The word reached the king of Nineveh, and he arose from his throne, removed his robe, covered himself with sackcloth, and sat in ashes.Jonah 3:6-10
And he issued a proclamation and published through Nineveh, “By the decree of the king and his nobles: Let neither man nor beast, herd nor flock, taste anything. Let them not feed or drink water, but let man and beast be covered with sackcloth, and let them call out mightily to God. Let everyone turn from his evil way and from the violence that is in his hands. Who knows? God may turn and relent and turn from his fierce anger, so that we may not perish.”
When God saw what they did, how they turned from their evil way, God relented of the disaster that he had said he would do to them, and he did not do it.
Humble leadership inspires humble followers, and God honors the humble who submit to His authority. In the same way that rebelliousness begets rebellion from the top down, so does repentance beget repentance when its starts at the top and trickles its way down to those who would follow. If we expect to see revival in the land, it must begin in our leadership – specifically with the leadership in the body of Christ.
The King Repents
We’ve already covered in detail how the Assyrian kingdom was arguably one of the most violent kingdoms of its time, if not in history. The depth of the sin of the Assyrians was well known and is well known to us today. If an earthly kingdom is to experience revival and escape the coming wrath of a holy and righteous God, then the leadership of that kingdom must learn submission to the Almighty. Even if that kingdom is a pagan kingdom, the Father will show mercy at the sign of repentance. A close look at the humility of the king of Nineveh demonstrates the depth of his repentance as “he arose from his throne [stepped down from his place of authority], removed his robe [stepped away from his visual appearance of authority], covered himself with sackcloth [a visual demonstration of humilty], and sat in ashes [a symbolic representation of mourning over his sin].” (Jonah 3:6 parenthetical commentary mine). But it didn’t stop there as the king opens his mouth to speak.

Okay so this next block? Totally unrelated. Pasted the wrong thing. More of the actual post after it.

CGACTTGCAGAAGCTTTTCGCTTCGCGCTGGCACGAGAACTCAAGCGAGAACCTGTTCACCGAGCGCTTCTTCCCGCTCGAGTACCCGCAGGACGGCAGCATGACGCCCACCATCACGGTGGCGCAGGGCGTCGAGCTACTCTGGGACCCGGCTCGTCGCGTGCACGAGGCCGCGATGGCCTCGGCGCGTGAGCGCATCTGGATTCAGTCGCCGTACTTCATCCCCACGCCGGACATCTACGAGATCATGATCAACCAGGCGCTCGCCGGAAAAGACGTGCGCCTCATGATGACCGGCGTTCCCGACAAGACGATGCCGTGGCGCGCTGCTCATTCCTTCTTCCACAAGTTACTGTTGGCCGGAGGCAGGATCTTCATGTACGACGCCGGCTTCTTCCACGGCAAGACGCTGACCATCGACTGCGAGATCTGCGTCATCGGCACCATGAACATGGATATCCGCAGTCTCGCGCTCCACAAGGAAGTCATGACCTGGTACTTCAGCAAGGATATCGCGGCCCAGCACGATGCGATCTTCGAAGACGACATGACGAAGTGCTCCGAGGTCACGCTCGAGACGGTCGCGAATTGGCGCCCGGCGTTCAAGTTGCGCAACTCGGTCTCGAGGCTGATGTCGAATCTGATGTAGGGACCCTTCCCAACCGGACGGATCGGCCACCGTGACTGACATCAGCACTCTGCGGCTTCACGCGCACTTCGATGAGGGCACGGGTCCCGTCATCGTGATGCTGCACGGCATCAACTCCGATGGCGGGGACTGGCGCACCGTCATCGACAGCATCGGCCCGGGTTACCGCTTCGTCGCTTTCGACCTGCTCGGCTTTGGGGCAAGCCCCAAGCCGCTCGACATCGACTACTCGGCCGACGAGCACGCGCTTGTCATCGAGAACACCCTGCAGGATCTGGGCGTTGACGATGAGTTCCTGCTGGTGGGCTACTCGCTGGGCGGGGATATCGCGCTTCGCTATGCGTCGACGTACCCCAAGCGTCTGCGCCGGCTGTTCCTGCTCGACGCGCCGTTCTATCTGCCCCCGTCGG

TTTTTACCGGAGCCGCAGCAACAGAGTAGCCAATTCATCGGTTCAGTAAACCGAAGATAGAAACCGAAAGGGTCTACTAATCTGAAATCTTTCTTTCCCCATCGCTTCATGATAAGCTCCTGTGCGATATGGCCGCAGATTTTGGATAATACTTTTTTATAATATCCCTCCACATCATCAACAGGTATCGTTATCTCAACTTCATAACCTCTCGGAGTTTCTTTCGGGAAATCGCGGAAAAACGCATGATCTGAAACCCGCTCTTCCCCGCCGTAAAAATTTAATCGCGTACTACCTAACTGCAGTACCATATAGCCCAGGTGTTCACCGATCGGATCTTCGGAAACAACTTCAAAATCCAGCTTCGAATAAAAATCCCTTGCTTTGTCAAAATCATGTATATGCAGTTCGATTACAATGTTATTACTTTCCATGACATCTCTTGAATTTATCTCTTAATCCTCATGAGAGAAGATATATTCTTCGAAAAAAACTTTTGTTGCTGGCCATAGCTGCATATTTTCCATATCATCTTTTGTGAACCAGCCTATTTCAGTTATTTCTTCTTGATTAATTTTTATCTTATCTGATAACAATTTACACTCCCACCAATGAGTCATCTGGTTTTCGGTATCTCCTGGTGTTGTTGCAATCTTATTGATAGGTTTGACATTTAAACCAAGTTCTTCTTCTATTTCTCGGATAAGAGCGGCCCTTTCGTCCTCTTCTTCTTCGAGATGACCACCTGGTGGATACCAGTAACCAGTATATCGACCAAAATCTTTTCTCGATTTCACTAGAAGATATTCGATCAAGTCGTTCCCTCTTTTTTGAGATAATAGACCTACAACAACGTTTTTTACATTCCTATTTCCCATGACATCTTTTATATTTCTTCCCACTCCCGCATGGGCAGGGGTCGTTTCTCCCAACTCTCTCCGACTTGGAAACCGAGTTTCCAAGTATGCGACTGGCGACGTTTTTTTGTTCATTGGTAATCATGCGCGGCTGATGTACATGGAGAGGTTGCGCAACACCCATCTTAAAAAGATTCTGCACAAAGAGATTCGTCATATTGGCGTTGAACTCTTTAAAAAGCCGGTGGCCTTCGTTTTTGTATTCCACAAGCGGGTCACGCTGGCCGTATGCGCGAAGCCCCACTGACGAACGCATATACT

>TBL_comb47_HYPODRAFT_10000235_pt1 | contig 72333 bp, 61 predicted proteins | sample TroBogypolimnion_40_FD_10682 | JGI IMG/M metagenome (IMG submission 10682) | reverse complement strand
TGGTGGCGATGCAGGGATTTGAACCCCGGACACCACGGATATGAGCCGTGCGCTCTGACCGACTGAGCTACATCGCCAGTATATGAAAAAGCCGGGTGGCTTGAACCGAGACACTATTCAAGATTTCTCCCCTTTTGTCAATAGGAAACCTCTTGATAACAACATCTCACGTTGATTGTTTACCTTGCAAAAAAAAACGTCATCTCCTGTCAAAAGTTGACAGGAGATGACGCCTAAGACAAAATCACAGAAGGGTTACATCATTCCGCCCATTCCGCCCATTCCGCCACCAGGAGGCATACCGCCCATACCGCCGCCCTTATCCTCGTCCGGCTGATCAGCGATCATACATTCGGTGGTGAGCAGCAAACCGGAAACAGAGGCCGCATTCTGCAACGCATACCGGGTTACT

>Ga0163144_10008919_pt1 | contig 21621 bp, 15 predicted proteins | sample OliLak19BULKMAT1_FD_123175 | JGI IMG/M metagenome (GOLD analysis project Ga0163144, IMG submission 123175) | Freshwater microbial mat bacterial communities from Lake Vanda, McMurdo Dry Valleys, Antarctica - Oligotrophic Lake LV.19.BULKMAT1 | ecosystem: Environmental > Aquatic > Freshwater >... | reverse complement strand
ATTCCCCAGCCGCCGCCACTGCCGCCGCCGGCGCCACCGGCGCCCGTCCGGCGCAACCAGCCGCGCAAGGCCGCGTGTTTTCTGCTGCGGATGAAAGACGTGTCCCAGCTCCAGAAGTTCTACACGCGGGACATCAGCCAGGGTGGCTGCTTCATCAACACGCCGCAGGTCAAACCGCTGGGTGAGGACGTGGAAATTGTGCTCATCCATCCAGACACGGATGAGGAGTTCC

He issues a proclamation – a decree – a new law, if you will. Interestingly, not only is the king declaring a nationwide fast from food AND water that extends all the way down to the livestock, but he has the full support of his cabinet of advisors (“nobles”). “Let everyone turn from his evil way and from the violence that is in his hands.” (Jonah 3:8b) It is the indictment of who was guilty (“everyone”) and a confession of specific sin (“violence”).
If the body of Christ is ever to experience revival, it must begin in the leadership of our churches. If a local church is to experience a revival, we must take a page from the book of this pagan king and begin with pastors and teachers and deacons and elders falling on our face at the altar humbly confessing our sin, whatever it may be, in genuine remorse and mourning. Crocodile tears and false humility will not deceive the eyes of God who sees to the heart of man. Projections of humility that draw attention to the penitent and away from Jesus will draw even more judgement. Humbly lowering oneself on the altar, visibly demonstrating heartfelt humility and repentance, and confessing and mourning over our sin is the only way to begin to see the Spirit of God move within the hearts of His people.
The People Repent
Even a pagan king can recognize the need for repentance in the hopes that God would have mercy upon them. Even when the prophet does not offer any hope of a stay of judgement, the king puts forth the proposition “Who knows? God may turn and relent and turn from his fierce anger, so that we may not perish.” (Jonah 3:9) Jonah never offered repentance as a path to salvation. He never offered any hope of Elohim would withhold His righteous hand. Yet somehow, the king of Nineveh (speaking from a pagan context) held out hope that if he and his people would submit to this foreign God, He would have mercy upon them.